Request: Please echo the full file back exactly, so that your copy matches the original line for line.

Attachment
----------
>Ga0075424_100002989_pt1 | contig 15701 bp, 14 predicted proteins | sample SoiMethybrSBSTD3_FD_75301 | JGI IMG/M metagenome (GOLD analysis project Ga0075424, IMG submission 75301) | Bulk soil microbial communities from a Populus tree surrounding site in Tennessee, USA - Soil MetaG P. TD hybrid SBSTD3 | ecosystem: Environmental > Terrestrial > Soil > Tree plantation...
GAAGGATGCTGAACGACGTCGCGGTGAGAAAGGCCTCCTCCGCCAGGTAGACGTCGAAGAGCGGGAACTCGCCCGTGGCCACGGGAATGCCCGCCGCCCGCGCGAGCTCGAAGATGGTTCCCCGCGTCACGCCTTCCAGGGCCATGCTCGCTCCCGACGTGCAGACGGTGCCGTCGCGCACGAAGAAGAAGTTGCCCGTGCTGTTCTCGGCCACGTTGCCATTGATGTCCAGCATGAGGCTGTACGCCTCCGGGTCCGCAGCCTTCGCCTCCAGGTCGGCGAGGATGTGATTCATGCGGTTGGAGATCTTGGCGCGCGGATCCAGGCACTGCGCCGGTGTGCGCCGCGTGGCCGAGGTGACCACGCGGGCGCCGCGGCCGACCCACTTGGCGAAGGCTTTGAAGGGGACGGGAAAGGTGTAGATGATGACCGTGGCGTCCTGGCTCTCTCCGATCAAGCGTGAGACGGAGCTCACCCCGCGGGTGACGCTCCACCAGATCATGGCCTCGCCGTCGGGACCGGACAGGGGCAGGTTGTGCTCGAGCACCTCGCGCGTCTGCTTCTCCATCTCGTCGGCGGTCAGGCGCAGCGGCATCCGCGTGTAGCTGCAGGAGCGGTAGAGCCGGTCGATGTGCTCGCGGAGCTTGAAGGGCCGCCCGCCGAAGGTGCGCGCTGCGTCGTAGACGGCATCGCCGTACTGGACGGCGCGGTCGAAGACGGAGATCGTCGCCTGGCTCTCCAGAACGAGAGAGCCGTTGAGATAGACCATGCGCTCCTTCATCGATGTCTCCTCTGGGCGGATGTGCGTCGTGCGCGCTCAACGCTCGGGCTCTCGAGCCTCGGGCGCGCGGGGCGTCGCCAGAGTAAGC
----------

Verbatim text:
>Ga0075424_100002989_pt1 | contig 15701 bp, 14 predicted proteins | sample SoiMethybrSBSTD3_FD_75301 | JGI IMG/M metagenome (GOLD analysis project Ga0075424, IMG submission 75301) | Bulk soil microbial communities from a Populus tree surrounding site in Tennessee, USA - Soil MetaG P. TD hybrid SBSTD3 | ecosystem: Environmental > Terrestrial > Soil > Tree plantation...
GAAGGATGCTGAACGACGTCGCGGTGAGAAAGGCCTCCTCCGCCAGGTAGACGTCGAAGAGCGGGAACTCGCCCGTGGCCACGGGAATGCCCGCCGCCCGCGCGAGCTCGAAGATGGTTCCCCGCGTCACGCCTTCCAGGGCCATGCTCGCTCCCGACGTGCAGACGGTGCCGTCGCGCACGAAGAAGAAGTTGCCCGTGCTGTTCTCGGCCACGTTGCCATTGATGTCCAGCATGAGGCTGTACGCCTCCGGGTCCGCAGCCTTCGCCTCCAGGTCGGCGAGGATGTGATTCATGCGGTTGGAGATCTTGGCGCGCGGATCCAGGCACTGCGCCGGTGTGCGCCGCGTGGCCGAGGTGACCACGCGGGCGCCGCGGCCGACCCACTTGGCGAAGGCTTTGAAGGGGACGGGAAAGGTGTAGATGATGACCGTGGCGTCCTGGCTCTCTCCGATCAAGCGTGAGACGGAGCTCACCCCGCGGGTGACGCTCCACCAGATCATGGCCTCGCCGTCGGGACCGGACAGGGGCAGGTTGTGCTCGAGCACCTCGCGCGTCTGCTTCTCCATCTCGTCGGCGGTCAGGCGCAGCGGCATCCGCGTGTAGCTGCAGGAGCGGTAGAGCCGGTCGATGTGCTCGCGGAGCTTGAAGGGCCGCCCGCCGAAGGTGCGCGCTGCGTCGTAGACGGCATCGCCGTACTGGACGGCGCGGTCGAAGACGGAGATCGTCGCCTGGCTCTCCAGAACGAGAGAGCCGTTGAGATAGACCATGCGCTCCTTCATCGATGTCTCCTCTGGGCGGATGTGCGTCGTGCGCGCTCAACGCTCGGGCTCTCGAGCCTCGGGCGCGCGGGGCGTCGCCAGAGTAAGC